SAINTCON Badge (Badge Hacking For Mortals)

[Josh] attended his first SAINTCON this weekend before last and had a great time participating in the badge hacking challenge.

The 2014 SAINTCON is only the second time that the conference has been open to the public. They give out conference badges which are just an unpopulated circuit board. This makes a lot of sense if you figure the number of people who actually hack their badges at conferences is fairly low. So he headed off to the hardware hacking village to solder on the components by hand — it’s an Arduino clone.

This is merely the start of the puzzle. We really like that the published badge resources include a crash course on how to read a schematic. The faq also attests that the staff won’t solder it for you and to get your microcontroller you have to trade in your security screw (nice touch). Once up and running you need to pull up the terminal on the chip and solve the puzzles in the firmware’s menu system. This continues with added hardware for each round: an IR receiver, thermistor, EEPROM, great stuff if you’re new to microcontrollers.

[Josh] mentions that this is nothing compared to the DEFCON badge. Badge hacking at DEFCON is **HARD**; and that’s good. It’s in the top-tier of security conferences and people who start the badge-solving journey expect the challenge. But if you’re not ready for that level of puzzle, DEFCON does have other activities like Darknet. That is somewhere in the same ballpark as the SAINTCON badge — much more friendly to those just beginning to developing their crypto and hardware hacking prowess. After all, everyone’s a beginner at some point. If that’s you quit making excuses and dig into something fun like this!

11 thoughts on “SAINTCON Badge (Badge Hacking For Mortals)

    1. I like how the participant “earns” extra functionality and sensors.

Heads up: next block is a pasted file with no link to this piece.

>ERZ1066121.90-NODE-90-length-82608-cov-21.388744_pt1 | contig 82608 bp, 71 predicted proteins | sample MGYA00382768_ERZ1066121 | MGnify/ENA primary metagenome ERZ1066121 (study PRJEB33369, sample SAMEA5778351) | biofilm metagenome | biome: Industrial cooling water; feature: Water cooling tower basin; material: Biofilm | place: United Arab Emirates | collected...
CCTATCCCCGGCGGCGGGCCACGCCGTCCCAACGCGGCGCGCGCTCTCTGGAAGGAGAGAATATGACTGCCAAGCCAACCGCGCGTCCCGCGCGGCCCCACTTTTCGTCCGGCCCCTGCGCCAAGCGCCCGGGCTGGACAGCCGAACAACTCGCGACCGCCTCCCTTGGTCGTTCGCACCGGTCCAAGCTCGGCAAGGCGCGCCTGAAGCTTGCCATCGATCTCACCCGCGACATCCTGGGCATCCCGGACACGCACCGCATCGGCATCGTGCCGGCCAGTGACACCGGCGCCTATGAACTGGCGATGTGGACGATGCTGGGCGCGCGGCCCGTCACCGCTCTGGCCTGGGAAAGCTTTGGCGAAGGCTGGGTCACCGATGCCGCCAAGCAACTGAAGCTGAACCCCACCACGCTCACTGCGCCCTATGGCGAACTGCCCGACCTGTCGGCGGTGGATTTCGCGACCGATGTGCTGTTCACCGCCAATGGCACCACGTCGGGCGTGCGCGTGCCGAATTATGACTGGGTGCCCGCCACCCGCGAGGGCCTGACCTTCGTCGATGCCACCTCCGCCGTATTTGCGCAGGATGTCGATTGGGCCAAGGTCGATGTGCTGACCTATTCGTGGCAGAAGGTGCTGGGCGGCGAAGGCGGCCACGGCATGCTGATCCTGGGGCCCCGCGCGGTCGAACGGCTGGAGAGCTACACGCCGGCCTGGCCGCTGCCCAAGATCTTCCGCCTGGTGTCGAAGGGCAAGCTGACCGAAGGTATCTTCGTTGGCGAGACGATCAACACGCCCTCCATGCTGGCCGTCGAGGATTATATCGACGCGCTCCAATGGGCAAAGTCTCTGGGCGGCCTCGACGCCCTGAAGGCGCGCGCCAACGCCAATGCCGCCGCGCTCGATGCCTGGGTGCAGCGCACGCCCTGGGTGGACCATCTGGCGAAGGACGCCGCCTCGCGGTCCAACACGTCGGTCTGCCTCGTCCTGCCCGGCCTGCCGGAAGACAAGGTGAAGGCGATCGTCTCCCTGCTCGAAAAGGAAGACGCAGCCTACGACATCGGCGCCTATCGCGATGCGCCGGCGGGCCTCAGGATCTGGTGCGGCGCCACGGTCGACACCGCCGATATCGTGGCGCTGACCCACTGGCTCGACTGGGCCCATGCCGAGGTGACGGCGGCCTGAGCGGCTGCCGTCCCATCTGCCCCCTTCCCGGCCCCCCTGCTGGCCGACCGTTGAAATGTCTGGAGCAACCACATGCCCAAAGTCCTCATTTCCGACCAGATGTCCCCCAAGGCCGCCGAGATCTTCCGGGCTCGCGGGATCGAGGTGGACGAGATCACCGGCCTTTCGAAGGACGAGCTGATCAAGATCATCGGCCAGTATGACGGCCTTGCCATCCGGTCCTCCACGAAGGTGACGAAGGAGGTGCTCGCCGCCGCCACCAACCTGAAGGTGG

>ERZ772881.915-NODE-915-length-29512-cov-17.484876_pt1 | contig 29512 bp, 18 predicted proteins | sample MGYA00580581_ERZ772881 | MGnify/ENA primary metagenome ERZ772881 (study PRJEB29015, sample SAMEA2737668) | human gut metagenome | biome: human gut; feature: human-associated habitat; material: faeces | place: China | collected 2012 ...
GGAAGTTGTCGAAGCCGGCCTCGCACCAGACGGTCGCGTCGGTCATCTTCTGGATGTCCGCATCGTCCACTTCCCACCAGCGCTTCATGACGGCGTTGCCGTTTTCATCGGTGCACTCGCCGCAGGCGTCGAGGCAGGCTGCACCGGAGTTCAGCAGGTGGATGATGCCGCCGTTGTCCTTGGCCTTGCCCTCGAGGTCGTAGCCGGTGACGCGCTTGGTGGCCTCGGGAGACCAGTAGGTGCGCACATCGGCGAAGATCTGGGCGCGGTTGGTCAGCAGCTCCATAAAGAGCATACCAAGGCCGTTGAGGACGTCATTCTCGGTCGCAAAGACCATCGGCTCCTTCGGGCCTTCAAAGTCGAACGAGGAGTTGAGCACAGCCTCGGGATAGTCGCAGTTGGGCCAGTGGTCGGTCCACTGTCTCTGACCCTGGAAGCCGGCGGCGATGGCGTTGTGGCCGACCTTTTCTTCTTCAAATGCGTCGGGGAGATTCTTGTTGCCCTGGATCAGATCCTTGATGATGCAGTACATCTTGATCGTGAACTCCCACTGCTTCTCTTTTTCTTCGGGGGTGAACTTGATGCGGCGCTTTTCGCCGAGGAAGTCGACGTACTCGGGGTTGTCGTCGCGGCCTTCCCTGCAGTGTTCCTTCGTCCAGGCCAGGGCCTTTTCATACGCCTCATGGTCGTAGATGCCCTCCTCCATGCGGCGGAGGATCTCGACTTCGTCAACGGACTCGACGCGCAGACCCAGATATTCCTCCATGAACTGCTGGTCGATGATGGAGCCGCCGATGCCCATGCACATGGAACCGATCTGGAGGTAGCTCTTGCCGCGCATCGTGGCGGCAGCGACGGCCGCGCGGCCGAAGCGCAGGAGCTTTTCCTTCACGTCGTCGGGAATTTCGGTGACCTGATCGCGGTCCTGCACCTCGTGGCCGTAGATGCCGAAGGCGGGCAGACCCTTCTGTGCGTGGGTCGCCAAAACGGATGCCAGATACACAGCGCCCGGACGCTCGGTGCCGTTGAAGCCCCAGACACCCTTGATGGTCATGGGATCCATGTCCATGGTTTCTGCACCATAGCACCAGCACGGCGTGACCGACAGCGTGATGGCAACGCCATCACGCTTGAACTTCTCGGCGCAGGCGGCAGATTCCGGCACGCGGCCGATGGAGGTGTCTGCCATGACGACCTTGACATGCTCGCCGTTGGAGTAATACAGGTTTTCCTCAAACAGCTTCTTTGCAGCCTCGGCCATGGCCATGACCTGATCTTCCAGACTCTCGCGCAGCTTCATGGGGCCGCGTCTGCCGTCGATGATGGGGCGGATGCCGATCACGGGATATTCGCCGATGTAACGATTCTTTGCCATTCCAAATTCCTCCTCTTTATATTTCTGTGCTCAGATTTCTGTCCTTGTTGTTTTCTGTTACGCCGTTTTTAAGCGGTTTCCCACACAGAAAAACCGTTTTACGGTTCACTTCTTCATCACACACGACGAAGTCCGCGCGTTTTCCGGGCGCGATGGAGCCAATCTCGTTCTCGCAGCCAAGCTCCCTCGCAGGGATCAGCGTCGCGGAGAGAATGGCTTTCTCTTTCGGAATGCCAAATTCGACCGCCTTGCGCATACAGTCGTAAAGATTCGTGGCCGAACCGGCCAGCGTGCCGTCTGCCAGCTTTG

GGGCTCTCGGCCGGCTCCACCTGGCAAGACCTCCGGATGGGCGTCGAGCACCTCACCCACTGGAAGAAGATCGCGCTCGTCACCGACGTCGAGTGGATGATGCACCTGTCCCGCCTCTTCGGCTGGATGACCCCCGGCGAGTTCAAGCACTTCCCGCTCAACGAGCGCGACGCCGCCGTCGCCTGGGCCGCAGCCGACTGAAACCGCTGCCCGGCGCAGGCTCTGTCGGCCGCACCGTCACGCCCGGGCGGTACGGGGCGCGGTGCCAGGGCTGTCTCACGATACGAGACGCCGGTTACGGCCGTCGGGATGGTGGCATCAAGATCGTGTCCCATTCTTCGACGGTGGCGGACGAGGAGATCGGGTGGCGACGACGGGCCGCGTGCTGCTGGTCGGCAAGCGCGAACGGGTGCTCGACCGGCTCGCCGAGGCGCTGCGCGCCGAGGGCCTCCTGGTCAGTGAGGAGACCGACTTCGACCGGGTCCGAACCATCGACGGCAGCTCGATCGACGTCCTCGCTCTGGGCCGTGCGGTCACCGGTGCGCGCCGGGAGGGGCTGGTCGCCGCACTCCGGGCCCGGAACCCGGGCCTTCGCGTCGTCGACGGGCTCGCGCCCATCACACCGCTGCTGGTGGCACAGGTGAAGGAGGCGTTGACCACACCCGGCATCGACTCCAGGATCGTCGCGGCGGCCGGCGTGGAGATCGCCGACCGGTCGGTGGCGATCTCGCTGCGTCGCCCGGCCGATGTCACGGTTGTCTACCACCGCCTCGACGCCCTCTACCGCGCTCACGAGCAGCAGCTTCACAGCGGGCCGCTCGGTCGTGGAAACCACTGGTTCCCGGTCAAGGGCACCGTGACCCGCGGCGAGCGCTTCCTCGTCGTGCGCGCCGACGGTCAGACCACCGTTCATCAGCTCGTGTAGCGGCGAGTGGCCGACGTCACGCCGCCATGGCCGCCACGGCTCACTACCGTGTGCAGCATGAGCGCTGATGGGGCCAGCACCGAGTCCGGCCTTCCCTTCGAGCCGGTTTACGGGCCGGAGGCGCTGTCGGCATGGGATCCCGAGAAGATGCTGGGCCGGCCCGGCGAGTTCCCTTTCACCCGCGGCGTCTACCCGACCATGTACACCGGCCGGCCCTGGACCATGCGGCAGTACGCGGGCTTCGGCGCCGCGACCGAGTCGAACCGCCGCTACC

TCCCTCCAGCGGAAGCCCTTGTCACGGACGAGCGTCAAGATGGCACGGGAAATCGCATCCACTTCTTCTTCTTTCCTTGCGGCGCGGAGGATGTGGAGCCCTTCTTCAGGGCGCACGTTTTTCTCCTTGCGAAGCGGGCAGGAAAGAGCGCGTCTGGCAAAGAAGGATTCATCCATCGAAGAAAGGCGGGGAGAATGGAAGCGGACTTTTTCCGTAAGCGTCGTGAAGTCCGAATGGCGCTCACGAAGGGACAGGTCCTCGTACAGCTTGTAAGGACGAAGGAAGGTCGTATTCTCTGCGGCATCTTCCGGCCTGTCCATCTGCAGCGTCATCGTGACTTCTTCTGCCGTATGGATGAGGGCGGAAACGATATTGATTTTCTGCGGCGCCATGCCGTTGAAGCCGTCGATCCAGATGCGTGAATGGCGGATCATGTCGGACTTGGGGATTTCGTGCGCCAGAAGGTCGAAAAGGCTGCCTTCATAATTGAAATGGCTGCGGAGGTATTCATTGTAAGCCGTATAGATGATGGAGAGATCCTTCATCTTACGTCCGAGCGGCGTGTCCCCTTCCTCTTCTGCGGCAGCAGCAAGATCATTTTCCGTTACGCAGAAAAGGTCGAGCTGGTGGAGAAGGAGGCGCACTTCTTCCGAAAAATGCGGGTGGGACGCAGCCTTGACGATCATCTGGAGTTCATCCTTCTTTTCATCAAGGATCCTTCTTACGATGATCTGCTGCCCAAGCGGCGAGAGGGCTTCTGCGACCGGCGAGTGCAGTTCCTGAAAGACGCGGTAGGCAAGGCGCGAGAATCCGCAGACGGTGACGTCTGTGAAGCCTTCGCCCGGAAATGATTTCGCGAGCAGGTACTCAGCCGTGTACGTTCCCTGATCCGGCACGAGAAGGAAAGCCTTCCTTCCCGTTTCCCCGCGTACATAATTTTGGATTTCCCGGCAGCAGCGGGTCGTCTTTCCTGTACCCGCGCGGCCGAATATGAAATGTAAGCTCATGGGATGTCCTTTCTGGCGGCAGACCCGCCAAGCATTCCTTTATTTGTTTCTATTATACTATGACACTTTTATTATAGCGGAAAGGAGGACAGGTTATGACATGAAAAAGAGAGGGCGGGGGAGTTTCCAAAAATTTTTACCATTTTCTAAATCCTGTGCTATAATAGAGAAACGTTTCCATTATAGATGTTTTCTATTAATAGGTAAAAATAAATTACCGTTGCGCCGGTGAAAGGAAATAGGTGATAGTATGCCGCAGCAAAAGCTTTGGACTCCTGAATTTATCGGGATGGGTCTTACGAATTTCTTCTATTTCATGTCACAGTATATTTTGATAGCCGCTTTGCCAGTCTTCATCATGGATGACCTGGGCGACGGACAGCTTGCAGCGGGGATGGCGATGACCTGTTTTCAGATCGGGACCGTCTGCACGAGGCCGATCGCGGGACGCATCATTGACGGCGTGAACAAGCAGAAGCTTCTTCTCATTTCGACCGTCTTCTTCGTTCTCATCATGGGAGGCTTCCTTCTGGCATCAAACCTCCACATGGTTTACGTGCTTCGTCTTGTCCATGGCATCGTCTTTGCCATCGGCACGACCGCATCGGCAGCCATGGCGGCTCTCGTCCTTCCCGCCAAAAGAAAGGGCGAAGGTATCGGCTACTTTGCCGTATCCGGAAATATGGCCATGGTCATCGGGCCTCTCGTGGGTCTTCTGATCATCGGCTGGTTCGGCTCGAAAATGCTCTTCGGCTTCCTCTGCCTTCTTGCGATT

Which leaves me wondering, for this and other “hackable badges”.
      An attendee could spend so much time hacking their badge, how many of the talks, poster sessions, and booths will they miss at the conference/convention?

      1. That’s why our DC23 badge won’t really have much for hardware hackability directly on it; we will instead have some add-on hacker boards with a few different microcontroller types, 0.1″ proto area and SPI breakout for comms to the main MCU. But honestly there just isn’t enough time and people are busy with official DC stuff or booze so I doubt even that will be used.

        I still like the idea of this type of hackerbadge for smaller events though.

  1. I glanced through the “How to Read a Schematic”, and realised for the first time how much like gibberish it would be to someone totally new to electronics. Sometimes it truly is amazing what we take totally for granted after a few years.

    1. I wondered the same thing, then it became painfully obvious. Strange how obscure that wording is. Think triwing for nintendo, pentalobe for apple, or just a regular torx security for most mounting brackets.

      1. Ahh, I figured it was exactly what it sounded like, I just wasn’t sure if it was intended to prevent the MCU from being inserted or what it’s role(aside from achievement token) was.

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